Basic PC Maintenance (Hardware) – WHS 7

PC maintenance is essential for making sure you have a smooth-running computer. Today on The Wired Homeschool I discuss the necessary hardware maintenance that everyone should be doing to keep their computer healthy.

Please note: before cleaning any part of your computer you should make sure it is turned off and unplugged.

Keyboard and Mouse

The keyboard and mouse are the two components that you touch the most. Each of these items get a lot of grime and gunk from your hands and the environment.

The first thing you want to do with your keyboard is shake it out every two or three weeks. This dislodge dust, staples, food, and anything else that accumulates inside your keyboard. You may also want to use the upholstery attachment on your vacuum cleaner and pass it over the keyboard a few times.

Never wash your keyboard in the dishwasher! There are a lot of stories and anecdotes on the Internet about people washing their keyboards in the dishwasher but this could potentially ruin it.

The mouse doesn’t require as much maintenance as in the past. Older mice have a ball and rollers inside them that needs to be cleaned every once in a while. Now all you need to do is keep the optical sensor clear of dust and dirt.

Monitor

The monitor is the window to your computing world and you’ll want a clear view of the technical landscape as you sit at your desk. Please note: you should never use glass cleaner or any cleaner with ammonia in it to clean your monitor. These cleaners will strip the anti-glare coating from your monitor over time and make it very difficult to view.

Instead you can use a lint-free cloth or paper towel moistened with water to remove fingerprints and dust from the monitor. That’s really all you need. If you have an stubborn fingerprints on your monitor use a cleaner designed for LCD monitors or HD TVs.

Never spray any water or chemical directly on your monitor. You should always apply the cleaner to your cloth before wiping the monitor.

If you have an old CRT monitor you should never stack anything on top of it. This blocks the ventilation slots and can cause your monitor to overheat. LCD monitors have ventilation slots too so make sure those are clear of dust bunnies.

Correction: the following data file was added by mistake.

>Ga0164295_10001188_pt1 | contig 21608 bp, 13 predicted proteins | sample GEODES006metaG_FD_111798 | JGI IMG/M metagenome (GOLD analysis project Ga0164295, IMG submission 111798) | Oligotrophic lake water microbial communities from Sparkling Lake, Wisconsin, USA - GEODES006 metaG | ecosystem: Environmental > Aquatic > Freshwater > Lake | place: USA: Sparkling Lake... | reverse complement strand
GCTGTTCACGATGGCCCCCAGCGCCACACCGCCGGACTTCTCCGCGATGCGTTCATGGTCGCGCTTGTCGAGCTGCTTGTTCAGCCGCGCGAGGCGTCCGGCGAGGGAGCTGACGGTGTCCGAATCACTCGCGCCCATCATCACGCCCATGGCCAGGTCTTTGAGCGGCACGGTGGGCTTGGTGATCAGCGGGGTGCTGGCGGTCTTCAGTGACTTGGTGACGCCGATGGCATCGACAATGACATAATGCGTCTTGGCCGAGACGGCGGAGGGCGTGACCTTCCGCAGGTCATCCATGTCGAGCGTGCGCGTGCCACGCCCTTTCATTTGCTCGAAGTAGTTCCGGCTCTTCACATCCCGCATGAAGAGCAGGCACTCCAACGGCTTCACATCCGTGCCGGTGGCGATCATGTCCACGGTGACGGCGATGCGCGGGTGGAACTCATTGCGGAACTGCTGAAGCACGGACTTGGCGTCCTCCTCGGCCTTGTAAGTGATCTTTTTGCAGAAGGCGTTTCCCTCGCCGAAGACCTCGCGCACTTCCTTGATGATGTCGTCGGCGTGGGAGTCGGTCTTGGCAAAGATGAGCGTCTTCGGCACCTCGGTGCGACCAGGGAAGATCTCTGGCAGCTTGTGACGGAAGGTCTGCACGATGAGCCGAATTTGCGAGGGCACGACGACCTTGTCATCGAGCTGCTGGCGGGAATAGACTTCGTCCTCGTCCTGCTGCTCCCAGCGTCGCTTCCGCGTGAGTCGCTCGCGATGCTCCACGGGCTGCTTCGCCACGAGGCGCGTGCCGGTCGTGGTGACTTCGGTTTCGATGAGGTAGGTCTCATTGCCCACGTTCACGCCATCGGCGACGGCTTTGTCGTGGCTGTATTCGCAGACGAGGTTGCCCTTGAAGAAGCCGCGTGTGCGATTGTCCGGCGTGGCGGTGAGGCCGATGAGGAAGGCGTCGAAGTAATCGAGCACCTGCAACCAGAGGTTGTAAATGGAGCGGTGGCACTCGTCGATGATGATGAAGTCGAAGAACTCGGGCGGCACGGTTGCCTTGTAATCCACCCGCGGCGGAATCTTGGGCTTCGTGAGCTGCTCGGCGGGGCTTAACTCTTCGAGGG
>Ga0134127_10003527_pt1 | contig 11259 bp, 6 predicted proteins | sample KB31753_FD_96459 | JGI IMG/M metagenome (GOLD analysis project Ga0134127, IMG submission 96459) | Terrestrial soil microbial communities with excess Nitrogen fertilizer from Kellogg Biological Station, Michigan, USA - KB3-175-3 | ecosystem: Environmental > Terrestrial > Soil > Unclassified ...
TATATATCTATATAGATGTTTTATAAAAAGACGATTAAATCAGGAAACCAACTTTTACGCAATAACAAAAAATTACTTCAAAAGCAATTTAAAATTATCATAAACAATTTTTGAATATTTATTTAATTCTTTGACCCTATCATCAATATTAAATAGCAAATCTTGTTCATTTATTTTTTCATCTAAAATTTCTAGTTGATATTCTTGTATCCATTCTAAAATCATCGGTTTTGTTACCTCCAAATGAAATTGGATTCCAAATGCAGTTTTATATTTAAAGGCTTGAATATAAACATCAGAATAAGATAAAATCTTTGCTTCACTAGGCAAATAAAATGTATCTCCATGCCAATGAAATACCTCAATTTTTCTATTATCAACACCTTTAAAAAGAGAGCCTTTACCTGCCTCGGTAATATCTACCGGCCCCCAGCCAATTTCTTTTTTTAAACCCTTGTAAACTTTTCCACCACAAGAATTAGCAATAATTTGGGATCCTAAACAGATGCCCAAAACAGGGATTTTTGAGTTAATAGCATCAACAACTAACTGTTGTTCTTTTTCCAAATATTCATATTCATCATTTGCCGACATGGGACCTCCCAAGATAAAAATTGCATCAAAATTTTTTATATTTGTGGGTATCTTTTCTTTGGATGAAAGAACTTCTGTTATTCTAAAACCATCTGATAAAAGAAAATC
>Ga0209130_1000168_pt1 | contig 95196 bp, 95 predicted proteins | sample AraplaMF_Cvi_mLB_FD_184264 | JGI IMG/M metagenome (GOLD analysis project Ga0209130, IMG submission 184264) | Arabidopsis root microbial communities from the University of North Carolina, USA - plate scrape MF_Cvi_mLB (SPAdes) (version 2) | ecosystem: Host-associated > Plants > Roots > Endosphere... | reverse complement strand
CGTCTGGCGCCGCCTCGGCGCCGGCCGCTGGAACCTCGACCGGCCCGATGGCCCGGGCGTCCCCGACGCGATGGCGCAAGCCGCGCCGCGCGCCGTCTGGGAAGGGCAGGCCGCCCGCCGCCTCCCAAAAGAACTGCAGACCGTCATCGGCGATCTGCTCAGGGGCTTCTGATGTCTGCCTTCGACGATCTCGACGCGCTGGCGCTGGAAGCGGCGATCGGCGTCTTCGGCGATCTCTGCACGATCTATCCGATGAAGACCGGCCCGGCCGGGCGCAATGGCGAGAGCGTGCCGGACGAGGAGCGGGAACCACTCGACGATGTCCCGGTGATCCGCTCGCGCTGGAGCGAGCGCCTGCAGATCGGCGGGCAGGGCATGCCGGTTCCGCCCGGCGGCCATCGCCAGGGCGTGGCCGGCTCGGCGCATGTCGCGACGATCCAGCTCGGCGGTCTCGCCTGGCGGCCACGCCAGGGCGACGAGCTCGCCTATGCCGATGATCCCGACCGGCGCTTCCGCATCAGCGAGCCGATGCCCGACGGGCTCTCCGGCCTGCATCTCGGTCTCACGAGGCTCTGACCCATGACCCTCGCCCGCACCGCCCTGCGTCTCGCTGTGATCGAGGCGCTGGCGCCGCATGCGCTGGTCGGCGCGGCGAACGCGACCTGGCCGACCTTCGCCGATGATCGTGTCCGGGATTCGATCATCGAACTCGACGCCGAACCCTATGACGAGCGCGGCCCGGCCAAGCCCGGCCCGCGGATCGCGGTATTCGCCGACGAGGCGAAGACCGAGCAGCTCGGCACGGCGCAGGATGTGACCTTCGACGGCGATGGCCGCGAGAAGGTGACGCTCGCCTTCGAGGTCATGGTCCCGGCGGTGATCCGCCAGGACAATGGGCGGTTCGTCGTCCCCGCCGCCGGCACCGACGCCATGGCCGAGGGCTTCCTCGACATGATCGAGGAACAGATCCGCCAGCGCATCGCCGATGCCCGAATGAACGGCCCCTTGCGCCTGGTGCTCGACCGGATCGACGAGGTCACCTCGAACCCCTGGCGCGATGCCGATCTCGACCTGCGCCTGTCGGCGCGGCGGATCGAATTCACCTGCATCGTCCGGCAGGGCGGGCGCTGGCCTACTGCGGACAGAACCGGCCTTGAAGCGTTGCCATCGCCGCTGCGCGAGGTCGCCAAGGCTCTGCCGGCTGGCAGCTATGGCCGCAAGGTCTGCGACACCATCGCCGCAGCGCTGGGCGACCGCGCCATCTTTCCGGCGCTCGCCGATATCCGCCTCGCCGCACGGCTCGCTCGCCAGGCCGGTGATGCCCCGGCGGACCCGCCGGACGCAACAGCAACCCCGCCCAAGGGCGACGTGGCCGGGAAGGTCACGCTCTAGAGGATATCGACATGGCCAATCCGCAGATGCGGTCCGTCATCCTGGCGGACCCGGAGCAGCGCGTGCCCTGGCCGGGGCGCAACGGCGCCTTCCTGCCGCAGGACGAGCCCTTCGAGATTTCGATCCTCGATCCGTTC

Printer

Printers can get pretty nasty. Laser printers can accumulate toner inside of them, especially if you’re using cheap or refilled toner cartridges (which I highly discourage you from using). Get out the vacuum and gently clean out the inside. Make sure you put your toner cartridge in a box to prevent the light from damaging the imaging drum.

Ink jet printers sometimes need the print heads cleaned. Most printers have the ports built-in to the cartridge itself and don’t require any maintenance other than running the cartridge cleaning utility. If you do have separate inkjet ports you can usually soak them in alcohol or ammonia.

PC Case

Your PC’s case is the most important thing that needs to be kept clean. Dust acts as a insulator and can cook the components inside your computer. You want to be very careful cleaning inside your PC. If you’re uncomfortable with this part. Ask a friend who is a techie to help you.

You’ll want to vacuum out the fans and any ventilation slots. Get that dust out! Be gentle and careful vacuuming the motherboard. You may even want to get an attachment specifically designed for use on a computer for this, possibly even a vacuum cleaner designed for computers.

I do not recommend using compressed air inside your computer’s case. It can shove dust under the components. If you have some fans that vacuuming couldn’t clean, remove them from the case and use the compressed air outside and away from the computer. If you must use compressed air, turn the computer so that any dislodged dust falls out of the computer.

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